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Key Words: Astrophysicist hospitalized after getting four magnets stuck in his nose while making a coronavirus device

Do not try this at home.

An Australian astrophysicist put himself in the hospital last week after he got four magnets stuck up his nose while trying to invent a device to stop people from touching their faces during this pandemic.

COVID-19 has been commonly spread by close personal contact, such as shaking hands followed by touching your face, or by touching an object or surface that contains the virus, and then touching your mouth, nose or eyes before washing your hands. So Dr. Daniel Reardon, a research fellow at a Melbourne university, told the Guardian that he came up with the bright idea to create something to stop face-touching during “a bit of boredom in isolation.”

“I have some electronic equipment but really no experience or expertise in building circuits or things,” he admitted. But he had a piece of equipment that detects magnetic fields. And he reasoned that if he could create such a charged field around his head, and then wear magnets on his wrist, “it could set off an alarm if you brought [your hand] too close to your face.”

Instead, he accidentally created a necklace “that buzzes continuously unless you move your hand close to your face,” he said.

But Reardon, 27, wasn’t deterred just yet. So he continued “playing with the magnets,” such as clipping them to his earlobes.

And then he tried his nostrils.

“Things went downhill pretty quickly when I clipped the magnets to my other nostril.”

He explained that he put a magnet inside each of his nostrils, and then attached a magnet on the outside of each nostril — but once he removed the outer magnets, the two magnets inside of his nose stuck together, and refused to come out.

So then he tried to use his remaining magnets to extract them, and ended up with all four in his nose.

“At this point I ran out of magnets,” he said.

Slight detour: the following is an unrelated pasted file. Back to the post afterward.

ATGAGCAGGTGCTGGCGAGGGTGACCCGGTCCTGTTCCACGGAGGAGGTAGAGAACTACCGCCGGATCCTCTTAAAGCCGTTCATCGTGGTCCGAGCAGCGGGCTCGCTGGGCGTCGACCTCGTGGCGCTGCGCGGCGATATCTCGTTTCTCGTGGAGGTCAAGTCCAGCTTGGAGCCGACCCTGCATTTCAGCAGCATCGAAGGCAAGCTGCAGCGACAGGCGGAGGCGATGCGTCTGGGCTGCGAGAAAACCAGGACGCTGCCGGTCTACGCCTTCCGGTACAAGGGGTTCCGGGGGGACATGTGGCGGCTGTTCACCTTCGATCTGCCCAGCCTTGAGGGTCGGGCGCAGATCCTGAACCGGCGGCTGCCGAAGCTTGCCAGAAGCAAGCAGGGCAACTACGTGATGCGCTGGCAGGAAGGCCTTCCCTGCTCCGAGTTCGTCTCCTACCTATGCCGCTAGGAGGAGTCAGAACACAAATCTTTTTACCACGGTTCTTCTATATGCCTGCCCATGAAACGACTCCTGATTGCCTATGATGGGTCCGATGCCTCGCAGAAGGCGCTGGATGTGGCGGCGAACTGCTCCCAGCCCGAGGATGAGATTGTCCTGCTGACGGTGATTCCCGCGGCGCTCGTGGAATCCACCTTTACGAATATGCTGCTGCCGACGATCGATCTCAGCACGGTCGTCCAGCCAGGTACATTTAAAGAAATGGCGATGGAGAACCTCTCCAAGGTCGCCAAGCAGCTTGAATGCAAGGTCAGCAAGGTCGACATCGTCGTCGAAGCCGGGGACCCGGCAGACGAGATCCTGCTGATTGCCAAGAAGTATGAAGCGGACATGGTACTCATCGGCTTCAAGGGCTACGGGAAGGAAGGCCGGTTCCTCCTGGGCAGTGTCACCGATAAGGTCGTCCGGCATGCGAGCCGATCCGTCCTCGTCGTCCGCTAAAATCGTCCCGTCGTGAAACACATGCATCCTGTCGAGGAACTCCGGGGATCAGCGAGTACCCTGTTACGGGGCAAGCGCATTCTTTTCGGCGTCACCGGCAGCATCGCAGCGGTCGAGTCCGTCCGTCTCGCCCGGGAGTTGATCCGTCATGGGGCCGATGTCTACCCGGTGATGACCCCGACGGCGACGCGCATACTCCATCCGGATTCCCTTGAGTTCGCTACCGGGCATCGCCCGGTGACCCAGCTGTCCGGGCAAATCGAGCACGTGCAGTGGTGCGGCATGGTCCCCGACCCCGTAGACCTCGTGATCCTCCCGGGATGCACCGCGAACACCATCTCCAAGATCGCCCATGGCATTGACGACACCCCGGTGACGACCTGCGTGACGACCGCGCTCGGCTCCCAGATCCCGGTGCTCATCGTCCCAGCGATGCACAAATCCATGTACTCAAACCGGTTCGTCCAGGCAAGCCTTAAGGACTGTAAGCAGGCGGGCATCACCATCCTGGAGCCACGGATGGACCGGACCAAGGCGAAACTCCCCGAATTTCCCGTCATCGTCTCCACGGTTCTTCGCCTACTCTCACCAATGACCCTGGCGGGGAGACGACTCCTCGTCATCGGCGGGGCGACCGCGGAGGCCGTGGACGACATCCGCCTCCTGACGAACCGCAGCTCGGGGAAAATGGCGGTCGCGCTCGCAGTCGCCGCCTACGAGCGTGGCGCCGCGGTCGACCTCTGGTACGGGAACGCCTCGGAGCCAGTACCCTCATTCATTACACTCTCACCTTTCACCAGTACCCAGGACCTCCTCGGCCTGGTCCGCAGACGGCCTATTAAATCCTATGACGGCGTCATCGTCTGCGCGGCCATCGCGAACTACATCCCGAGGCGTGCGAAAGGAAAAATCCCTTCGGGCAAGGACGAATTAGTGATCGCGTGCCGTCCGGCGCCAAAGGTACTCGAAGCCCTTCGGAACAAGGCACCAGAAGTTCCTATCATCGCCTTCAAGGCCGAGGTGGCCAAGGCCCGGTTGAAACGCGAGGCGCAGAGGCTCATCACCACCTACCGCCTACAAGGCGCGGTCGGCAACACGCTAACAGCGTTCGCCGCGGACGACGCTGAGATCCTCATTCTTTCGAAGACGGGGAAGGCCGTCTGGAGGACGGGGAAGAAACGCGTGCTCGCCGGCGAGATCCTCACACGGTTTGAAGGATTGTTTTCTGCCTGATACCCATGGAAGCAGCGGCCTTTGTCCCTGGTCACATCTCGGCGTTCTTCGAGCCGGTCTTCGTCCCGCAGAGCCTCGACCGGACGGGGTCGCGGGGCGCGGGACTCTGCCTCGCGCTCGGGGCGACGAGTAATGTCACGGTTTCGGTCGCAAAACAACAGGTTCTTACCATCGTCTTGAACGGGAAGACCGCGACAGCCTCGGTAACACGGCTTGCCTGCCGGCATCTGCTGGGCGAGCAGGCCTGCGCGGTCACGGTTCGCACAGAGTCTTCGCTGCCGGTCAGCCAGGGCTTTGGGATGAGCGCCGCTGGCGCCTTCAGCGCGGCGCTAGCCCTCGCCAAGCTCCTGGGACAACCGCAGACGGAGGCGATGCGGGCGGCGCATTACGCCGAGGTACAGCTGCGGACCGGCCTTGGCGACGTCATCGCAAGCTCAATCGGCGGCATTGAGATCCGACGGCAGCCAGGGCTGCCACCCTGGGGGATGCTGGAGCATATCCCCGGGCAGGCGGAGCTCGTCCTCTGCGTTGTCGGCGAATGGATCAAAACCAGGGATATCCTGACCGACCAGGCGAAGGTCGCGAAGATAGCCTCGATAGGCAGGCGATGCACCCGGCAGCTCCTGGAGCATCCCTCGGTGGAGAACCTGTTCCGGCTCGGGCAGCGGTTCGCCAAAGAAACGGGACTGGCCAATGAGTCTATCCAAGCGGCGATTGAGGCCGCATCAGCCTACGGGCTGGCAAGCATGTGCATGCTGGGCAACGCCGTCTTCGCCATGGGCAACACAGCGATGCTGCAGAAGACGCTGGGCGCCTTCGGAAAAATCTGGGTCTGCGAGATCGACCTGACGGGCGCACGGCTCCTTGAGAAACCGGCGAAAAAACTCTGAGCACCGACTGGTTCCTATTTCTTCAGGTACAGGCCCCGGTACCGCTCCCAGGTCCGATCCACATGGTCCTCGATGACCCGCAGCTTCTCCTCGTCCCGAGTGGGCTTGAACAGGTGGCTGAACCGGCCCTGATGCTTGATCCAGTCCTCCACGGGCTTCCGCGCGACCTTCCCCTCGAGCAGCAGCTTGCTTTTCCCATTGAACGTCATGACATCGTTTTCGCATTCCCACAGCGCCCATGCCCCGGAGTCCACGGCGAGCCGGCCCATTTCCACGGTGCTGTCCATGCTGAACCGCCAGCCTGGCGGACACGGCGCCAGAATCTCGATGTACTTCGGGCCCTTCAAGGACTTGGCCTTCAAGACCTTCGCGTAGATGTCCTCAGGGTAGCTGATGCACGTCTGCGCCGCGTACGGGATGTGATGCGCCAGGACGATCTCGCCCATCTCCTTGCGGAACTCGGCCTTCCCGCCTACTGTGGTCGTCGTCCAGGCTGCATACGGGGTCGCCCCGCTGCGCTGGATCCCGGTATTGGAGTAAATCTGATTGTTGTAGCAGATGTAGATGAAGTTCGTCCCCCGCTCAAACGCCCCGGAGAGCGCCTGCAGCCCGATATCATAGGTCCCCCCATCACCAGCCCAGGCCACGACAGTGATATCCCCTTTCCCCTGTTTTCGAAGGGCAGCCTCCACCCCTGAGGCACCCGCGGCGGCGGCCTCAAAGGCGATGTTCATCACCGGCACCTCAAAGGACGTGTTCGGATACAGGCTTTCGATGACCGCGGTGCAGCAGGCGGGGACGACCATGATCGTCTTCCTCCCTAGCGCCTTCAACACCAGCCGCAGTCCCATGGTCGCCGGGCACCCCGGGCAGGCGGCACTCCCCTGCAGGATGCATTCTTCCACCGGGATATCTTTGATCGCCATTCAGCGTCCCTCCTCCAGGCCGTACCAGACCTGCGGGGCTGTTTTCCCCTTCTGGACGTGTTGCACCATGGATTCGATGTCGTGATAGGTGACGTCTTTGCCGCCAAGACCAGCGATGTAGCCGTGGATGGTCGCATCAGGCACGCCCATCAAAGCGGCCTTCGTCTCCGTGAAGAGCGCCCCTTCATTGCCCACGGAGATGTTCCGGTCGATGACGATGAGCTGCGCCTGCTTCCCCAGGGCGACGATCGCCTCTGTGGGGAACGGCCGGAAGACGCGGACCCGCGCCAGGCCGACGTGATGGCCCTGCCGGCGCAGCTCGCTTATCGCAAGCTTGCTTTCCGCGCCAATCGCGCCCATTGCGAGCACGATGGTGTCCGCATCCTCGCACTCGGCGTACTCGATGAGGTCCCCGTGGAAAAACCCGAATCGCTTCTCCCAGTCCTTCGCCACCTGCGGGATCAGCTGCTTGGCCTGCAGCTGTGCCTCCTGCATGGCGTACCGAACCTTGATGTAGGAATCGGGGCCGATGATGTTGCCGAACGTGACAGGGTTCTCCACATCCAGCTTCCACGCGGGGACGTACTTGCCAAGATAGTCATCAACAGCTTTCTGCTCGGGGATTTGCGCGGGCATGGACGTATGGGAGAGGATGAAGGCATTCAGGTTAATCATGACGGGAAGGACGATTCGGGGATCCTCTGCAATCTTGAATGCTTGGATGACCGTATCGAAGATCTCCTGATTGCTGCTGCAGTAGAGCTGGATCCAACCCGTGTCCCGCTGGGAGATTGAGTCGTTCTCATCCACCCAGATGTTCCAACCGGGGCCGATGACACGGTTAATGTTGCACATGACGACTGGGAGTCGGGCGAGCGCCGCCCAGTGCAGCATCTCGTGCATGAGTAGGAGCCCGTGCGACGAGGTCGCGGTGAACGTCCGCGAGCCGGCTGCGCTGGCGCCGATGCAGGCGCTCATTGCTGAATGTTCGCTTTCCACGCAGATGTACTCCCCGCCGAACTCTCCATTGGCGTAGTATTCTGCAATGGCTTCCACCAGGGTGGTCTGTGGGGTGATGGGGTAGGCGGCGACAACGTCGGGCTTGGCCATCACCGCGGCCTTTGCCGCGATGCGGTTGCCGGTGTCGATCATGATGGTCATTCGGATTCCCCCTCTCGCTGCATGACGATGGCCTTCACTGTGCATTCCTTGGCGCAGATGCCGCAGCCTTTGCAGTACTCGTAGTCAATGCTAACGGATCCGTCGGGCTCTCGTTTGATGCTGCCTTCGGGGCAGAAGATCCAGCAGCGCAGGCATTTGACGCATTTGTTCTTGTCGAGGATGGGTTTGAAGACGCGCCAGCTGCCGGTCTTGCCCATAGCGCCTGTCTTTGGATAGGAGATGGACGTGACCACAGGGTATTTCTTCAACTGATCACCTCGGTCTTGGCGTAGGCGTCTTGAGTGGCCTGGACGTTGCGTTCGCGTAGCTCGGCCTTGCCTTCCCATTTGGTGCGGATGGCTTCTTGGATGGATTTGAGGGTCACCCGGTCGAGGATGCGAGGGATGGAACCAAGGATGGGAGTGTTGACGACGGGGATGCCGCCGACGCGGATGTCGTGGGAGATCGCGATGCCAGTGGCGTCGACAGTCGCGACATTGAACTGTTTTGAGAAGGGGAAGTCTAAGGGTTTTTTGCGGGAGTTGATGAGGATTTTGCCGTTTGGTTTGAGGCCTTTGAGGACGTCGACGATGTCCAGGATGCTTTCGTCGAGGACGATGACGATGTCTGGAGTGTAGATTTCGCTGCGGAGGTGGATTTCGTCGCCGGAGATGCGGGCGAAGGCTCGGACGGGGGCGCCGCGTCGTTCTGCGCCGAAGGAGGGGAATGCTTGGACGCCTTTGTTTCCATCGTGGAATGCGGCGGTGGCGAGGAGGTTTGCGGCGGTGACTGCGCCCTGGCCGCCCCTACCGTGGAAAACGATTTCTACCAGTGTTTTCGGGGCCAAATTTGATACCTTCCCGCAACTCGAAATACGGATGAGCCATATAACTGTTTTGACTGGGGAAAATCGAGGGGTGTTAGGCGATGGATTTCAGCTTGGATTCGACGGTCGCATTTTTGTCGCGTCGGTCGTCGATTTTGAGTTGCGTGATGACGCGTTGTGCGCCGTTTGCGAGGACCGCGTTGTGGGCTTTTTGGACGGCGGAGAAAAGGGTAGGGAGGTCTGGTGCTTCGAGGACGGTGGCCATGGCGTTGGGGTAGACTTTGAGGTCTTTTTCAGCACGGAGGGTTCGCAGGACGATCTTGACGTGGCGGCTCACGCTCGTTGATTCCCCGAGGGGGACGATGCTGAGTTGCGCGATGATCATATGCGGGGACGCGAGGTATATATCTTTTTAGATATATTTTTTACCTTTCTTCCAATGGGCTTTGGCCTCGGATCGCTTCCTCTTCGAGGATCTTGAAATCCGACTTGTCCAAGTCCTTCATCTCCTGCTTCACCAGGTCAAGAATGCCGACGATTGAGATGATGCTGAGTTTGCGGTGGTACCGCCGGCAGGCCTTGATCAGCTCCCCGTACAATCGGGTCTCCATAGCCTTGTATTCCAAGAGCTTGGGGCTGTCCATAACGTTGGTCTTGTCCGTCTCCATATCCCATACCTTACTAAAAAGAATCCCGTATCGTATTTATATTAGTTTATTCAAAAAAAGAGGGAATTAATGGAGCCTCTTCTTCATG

And when he tried to use (metal) pliers to pull them out, the pliers also became magnetized. “Every time I brought the pliers close to my nose, my entire nose would shift towards the pliers and then the pliers would stick to the magnet,” he said. “It was a little bit painful at this point.”

So his partner took him to the hospital “because she wanted all her colleagues to laugh at me,” he continued. Two doctors were able to manually remove the magnets from his nose after treating him with pain-numbing anesthetic spray.

“Needless to say, I am not going to play with the magnets anymore.”

There was a minor complication during the procedure, however: after the doctors got the three magnets out of his left nostril, the fourth one in the other nostril fell down his throat. Fortunately, he leaned forward and coughed it out before he swallowed it.

“Needless to say, I am not going to play with the magnets anymore,” he said.

Consumer Reports warned about the dangerous attraction to magnets earlier this year, particularly among children. An estimated 2,900 people who swallowed magnets from magnet sets were treated in U.S. emergency rooms between 2009 and 2013, and 1,900 of the victims were ages 4 through 12.

Granted, not touching your face in order to avoid catching or spreading the coronavirus is indeed quite difficult, as the average person touches his or her face nine to 23 times an hour. But there are much easier ways to stop this unconscious habit than sticking magnets up your nose. Read some tips on how you can stop touching your face so often here.

And to stay up-to-date on the latest coronavirus news, follow MarketWatch’s coverage here.